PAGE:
I’m almost as old as my country, that’s what my mother always said. I was born in 1948, a year after the birth of the nation of Pakistan. At the age of twelve I was a bride, and I was only fourteen when my oldest child was born.

“I pray to Allah that no girl ever needs to be born in Pakistan.”


I had six children altogether with my first husband, but only three survived.
We lived with his family, and it wasn’t really my husband who was the main problem, it was my brother-in-law.

I was beautiful in those days, and my brother-in-law saw it as his duty to keep an eye on me. He claimed I was unfaithful, he shouted and argued. I became more and more afraid of him. I thought he would kill, or at least rape, me. I wanted a divorce but everyone was against me – including my own parents. I can understand that, they were poor and didn’t need yet another mouth to feed, but I was working – washing and cleaning in people’s homes – and was allowed to move home to my mother and father.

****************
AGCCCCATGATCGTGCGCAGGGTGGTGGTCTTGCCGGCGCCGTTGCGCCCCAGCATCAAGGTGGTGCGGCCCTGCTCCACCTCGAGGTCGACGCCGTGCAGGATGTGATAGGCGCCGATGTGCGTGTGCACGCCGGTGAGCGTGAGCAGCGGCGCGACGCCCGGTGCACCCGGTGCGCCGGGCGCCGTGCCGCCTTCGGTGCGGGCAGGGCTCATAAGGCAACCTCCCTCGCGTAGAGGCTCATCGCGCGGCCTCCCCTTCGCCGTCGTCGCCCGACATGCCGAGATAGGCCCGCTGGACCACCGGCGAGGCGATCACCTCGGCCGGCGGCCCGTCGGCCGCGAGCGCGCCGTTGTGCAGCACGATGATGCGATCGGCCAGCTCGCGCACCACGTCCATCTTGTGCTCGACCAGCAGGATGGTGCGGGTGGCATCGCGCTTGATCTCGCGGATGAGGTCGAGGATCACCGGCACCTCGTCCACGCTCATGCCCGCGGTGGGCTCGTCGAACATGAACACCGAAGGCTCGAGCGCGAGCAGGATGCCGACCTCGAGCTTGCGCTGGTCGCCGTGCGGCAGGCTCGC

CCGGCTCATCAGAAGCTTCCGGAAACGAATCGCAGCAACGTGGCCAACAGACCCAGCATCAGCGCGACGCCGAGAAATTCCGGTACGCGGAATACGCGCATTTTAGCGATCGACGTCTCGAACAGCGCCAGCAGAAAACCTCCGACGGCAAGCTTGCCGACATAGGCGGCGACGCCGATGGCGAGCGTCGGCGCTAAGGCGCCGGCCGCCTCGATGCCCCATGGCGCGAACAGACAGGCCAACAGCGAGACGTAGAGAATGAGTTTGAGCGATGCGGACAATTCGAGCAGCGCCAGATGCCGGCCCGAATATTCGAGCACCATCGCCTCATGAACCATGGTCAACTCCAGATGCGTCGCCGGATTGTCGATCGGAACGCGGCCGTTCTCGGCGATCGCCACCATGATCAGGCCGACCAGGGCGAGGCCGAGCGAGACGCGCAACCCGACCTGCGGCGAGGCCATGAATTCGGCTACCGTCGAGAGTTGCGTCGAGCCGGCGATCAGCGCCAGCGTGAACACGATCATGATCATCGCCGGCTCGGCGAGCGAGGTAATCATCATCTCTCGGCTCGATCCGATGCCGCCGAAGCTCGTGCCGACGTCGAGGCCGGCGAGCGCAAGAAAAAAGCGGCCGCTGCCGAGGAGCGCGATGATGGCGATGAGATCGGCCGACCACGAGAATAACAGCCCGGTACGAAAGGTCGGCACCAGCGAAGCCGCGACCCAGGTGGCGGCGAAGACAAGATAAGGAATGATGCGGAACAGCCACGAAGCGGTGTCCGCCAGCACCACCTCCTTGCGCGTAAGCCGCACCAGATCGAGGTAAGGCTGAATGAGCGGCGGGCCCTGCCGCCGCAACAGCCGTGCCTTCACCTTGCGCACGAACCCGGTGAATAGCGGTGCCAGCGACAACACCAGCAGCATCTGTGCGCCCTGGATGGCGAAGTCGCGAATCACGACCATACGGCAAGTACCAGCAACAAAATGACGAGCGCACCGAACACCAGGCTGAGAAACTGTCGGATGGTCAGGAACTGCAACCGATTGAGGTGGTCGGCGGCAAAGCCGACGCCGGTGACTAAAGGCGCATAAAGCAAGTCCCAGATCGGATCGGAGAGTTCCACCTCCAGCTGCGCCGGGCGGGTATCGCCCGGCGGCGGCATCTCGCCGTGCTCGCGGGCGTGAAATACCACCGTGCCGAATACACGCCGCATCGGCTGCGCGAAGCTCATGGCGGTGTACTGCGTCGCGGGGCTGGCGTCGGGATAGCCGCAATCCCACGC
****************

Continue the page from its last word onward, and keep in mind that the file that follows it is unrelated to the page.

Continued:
You’re too beautiful, he said. If I can’t have you no-one else will.

I lived with my parents for eight years until my employer arranged a new marriage. He thought I needed the protection a married man can offer.

It’s my ex-husband who’s responsible for the acid injury. He was no trouble throughout the eight years we lived apart, but when he heard I was planning to remarry – then he came and threw acid over me. “You’re too beautiful,” he said. “If I can’t have you no-one else will.” I’ve got scars all over my body.
The police came and arrested him, but after six months his parents managed to get him out through bribery.  There was never a trial.

I didn’t know the new man I was going to marry and no-one asked me what I thought, but he turned out to be a good man. I still have his identity card so I can look at his photograph. He’s been dead for five years now. Now I live all alone in my room. I have three daughters from my second marriage and they help me now that I’m old.
But I pray to Allah that no girl ever need be born in Pakistan.